When stylists dress Zadie Smith in long pleats it’s an acknowledgment that they are not working with a clean slate—and want a shorthand to accentuate her easy confidence.
In other words, Brahmins are more fashionable than Townies. Brahmin tastes, which are basically better tastes, flow downward toward Townies. Twenty years ago, “health food” was a niche ultra-Brahmin quirk. Now it’s everywhere. Suburbanites drink espresso, shop at Whole Foods, listen to alternative rock, you name it.
In Book Six, Knausgaard sheds some light on this very point. For he writes that “style is little more than self-awareness.”
I define fashion as the ability to read or assess the cultural signification field of objects and behaviors, and to then leverage this understanding into the creation and communication of a legible signal — a response, if you will — to a desired audience, within a culturally and temporally specific context.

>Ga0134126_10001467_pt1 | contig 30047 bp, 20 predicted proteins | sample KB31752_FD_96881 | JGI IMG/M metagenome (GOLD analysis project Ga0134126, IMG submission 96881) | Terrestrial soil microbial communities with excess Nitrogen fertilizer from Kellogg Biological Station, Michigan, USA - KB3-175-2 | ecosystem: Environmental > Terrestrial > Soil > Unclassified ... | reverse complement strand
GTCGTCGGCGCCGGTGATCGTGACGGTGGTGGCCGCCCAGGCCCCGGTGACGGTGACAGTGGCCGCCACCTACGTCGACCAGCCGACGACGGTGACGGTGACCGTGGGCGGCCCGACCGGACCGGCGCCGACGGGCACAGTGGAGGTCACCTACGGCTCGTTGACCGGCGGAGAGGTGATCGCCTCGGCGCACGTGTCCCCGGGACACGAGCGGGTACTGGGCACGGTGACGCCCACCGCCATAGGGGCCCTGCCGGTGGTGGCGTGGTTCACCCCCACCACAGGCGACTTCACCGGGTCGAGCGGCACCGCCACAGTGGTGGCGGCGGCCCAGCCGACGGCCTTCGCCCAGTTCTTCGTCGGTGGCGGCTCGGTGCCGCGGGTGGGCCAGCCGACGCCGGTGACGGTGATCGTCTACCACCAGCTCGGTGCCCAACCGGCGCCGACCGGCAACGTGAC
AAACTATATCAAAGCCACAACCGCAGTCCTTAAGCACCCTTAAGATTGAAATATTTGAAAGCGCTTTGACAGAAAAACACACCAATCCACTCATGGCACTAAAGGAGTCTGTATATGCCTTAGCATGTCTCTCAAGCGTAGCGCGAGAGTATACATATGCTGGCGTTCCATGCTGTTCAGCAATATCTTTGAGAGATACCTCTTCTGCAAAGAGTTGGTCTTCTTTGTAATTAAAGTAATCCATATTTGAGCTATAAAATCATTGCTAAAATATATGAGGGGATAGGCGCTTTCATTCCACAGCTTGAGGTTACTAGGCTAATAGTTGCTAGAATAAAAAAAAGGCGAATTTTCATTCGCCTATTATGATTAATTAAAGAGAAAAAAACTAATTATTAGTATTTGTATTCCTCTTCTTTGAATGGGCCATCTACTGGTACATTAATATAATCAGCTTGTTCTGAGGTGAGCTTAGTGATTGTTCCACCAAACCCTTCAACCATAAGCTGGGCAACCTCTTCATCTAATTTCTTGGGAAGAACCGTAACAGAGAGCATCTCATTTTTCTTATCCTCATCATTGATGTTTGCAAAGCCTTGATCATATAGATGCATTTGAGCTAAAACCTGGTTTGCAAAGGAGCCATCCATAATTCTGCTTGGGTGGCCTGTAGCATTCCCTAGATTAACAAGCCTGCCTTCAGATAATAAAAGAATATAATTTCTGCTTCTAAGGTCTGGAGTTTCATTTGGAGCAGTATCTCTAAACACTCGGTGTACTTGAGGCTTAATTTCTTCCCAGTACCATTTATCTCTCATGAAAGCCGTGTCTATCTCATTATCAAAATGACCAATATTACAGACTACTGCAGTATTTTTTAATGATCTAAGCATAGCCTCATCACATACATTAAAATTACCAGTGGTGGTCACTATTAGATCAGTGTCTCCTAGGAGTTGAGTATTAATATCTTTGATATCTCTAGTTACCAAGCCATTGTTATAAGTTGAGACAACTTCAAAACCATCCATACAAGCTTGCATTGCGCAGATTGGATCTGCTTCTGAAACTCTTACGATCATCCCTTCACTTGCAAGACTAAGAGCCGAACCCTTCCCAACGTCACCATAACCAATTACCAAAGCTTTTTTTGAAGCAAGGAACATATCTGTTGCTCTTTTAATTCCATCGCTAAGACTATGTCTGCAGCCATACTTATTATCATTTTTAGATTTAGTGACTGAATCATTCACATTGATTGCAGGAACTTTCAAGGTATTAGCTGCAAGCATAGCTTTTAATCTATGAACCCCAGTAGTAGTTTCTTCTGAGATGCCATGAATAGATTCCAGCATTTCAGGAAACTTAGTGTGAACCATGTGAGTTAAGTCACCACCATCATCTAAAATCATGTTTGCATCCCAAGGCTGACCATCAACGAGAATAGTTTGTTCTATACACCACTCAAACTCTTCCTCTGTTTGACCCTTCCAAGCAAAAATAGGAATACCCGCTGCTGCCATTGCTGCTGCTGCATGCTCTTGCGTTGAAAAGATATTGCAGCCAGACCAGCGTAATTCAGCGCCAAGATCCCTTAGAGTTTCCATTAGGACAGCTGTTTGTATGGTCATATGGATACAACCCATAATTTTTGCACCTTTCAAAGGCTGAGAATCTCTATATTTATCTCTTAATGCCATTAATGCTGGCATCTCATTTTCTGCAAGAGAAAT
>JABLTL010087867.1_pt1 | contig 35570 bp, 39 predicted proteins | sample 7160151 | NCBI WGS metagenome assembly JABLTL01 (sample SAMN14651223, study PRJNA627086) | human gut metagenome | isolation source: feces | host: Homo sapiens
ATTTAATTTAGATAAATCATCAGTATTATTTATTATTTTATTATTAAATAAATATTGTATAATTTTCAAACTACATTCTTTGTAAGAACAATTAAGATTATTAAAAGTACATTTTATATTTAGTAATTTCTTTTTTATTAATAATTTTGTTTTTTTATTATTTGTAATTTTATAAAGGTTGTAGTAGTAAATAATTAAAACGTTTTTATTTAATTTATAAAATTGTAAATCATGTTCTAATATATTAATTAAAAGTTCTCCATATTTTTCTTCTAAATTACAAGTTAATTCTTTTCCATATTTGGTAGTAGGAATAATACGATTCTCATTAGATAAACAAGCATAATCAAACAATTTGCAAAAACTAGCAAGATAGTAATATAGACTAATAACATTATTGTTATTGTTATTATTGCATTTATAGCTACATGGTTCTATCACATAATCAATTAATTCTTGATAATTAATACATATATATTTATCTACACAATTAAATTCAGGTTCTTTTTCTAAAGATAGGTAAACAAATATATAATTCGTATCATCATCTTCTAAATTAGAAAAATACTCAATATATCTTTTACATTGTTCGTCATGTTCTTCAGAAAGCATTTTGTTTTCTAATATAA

Fashion involves recognizing:
* sources of innovation
* chains of influence
* levels of saturation
* cultural histories
* subcultural affiliations
* demographic associations
* cultural connotations
* audience knowledge
Trickle up. The trickle-up or bubble-up pattern is the newest of the fashion movement theories. In this theory the innovation is initiated from the street, so to speak, and adopted from lower income groups. The innovation eventually flows to upper-income groups; thus the movement is from the bottom up.